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US ambassador, Chihuahua mayors pledge to fight violence in northern Mexico

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CIUDAD JUÁREZ  — U.S. Ambassador to Mexico Ken Salazar signed an agreement with mayors of six cities in Chihuahua, with the goal of preventing violent crime, building citizen trust in Mexican police forces and reducing corruption.

“This can be a historic moment because it can mark a new start in ensuring our people can live without fear,” Salazar said.

The U.S. Agency for International Development will fund the initiative as part of a four-year, $19.4 million Violence Prevention and Reduction Activity program across 32 cities in 10 states in Mexico. Details about how the funding will be used to help reduce violent crime were not discussed and Salazar did not hold a scheduled press conference because he had to catch a flight to Tijuana Friday night right after the signing ceremony.

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Salazar and Chihuahua Gov. Maria Eugenia Campos Galvan led the signing ceremony Friday night at the U.S. Consulate in Ciudad Juárez.

“The time has come to think of the border region as a unique binational community,” Campos said. “It’s impossible now to see ourselves, as we have in the past, as a clash of countries or as a divided population. Now is the moment to move forward as one binational community.”

The state of Chihuahua is experiencing a renewed spike in violence, with Ciudad Juárez listed as second behind Tijuana in the number of murders tracked by the civic organization Causa en Común, using data gathered by Mexico’s federal government.

Juárez had about 1,000 murders between January and October of this year.

Juárez Mayor Cruz Cuéllar Pérez signs the “Letter on Intent on Violence Prevention,” an agreement between Mexico and the United States for anti-violence measures to be implemented in border states, at the U.S. Consulate in Juárez on Friday. (Corrie Boudreaux/El Paso Matters)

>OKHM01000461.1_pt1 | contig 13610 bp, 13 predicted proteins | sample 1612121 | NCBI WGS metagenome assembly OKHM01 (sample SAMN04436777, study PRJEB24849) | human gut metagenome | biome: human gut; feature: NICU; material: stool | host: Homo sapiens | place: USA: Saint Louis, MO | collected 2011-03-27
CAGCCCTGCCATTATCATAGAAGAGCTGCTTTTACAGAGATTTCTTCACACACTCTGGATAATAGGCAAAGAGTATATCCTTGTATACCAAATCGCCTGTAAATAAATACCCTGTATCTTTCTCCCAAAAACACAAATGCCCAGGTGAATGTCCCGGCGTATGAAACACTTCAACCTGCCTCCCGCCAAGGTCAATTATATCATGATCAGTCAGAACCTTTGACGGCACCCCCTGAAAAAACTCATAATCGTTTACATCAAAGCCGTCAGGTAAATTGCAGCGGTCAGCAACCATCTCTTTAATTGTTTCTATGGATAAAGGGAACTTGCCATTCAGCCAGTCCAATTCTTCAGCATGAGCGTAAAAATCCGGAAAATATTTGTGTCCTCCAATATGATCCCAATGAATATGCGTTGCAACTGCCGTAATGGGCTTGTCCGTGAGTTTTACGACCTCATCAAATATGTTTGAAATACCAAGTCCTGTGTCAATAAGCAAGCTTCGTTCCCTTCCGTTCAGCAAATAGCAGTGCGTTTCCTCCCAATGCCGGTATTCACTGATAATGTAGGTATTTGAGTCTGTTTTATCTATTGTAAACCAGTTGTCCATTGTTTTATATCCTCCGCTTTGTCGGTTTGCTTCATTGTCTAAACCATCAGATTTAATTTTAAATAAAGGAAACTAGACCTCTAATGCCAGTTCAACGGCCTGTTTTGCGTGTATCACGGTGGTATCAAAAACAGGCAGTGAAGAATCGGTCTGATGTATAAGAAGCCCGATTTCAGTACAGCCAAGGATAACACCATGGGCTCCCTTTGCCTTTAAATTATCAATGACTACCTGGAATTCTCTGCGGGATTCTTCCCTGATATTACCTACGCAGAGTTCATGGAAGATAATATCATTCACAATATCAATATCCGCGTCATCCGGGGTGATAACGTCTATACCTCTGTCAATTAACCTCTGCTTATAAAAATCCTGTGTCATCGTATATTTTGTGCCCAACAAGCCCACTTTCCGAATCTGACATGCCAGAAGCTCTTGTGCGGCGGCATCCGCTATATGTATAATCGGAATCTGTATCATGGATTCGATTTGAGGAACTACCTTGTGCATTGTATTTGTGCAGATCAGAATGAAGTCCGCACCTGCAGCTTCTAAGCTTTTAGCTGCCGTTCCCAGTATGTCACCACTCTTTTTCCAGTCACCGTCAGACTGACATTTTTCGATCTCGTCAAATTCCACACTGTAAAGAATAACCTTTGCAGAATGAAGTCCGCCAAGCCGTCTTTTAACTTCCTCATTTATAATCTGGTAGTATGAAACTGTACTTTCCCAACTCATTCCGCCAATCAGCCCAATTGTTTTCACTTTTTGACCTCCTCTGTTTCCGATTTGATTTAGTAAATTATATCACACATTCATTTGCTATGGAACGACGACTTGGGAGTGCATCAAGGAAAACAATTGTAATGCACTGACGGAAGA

Mexican border states are also coping with human smuggling and thousands of migrants moving through on the way to the U.S. border. Many are stuck in cities like Ciudad Juárez under the Migrant Protection Protocols, or “Remain in Mexico” policy, awaiting a decision on their asylum claims in U.S. immigration court. Thousands more have been expelled to Mexico under the pandemic health rule known as Title 42.

The migrants often become prey to criminals in border cities and victims of kidnapping and extortion.

Campos said the United States and Mexico must confront the challenges that affect both sides of the border and tackle the root causes of migration.

“We must recognize in each migrant there’s a person, a person who left behind a home and family to look for better opportunities,” she said.

During the North American leaders meeting in Washington last month President Joe Biden, Mexican President Andrés Manuel López Obrador and Canadian Prime Minister Justin Trudeau discussed coordinating on migration, development and security issues.

Salazar said along with federal governments, the Biden administration is committed to working with state governments in Mexico on shared problems.

“Now, with what we’re seeing, there’s a responsibility for the three nations and the communities that are affected, including the state of Chihuahua, to work to solve what we must solve,” Salazar said.

Ciudad Juárez Mayor Cruz Pérez Cuellar signed the agreement with the mayors of Chihuahua City, Cuauhtémoc, Hidalgo de Parral, Delicias and Meoqui. The mayors of Camargo and Jiménez were also present for the ceremony.

“I want to recognize the mayors because I know the work you do,” Salazar said.

Cover photo: Chihuahua Gov. Maria Eugenia Campos whispers to U.S. Ambassador to Mexico Ken Salazar during a conference at the U.S. Consulate in Juárez on Friday. Mayors from the entire state of Chihuahua met with Salazar and other U.S. officials to sign a “Letter of Intent on Violence Prevention,” a binational agreement on anti-violence measures. (Corrie Boudreaux/El Paso Matters)

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Angela Kocherga

Angela Kocherga is multimedia editor for El Paso Matters. She has dedicated her career as a journalist to reporting stories on both sides of the border for readers, viewers and public radio listeners. She previously served as Mexico City and Border Bureau Chief for a group of television stations. She also serves as news director at public radio KTEP. You can listen to stories by her on air at 88.5 FM and online at KTEP.org.

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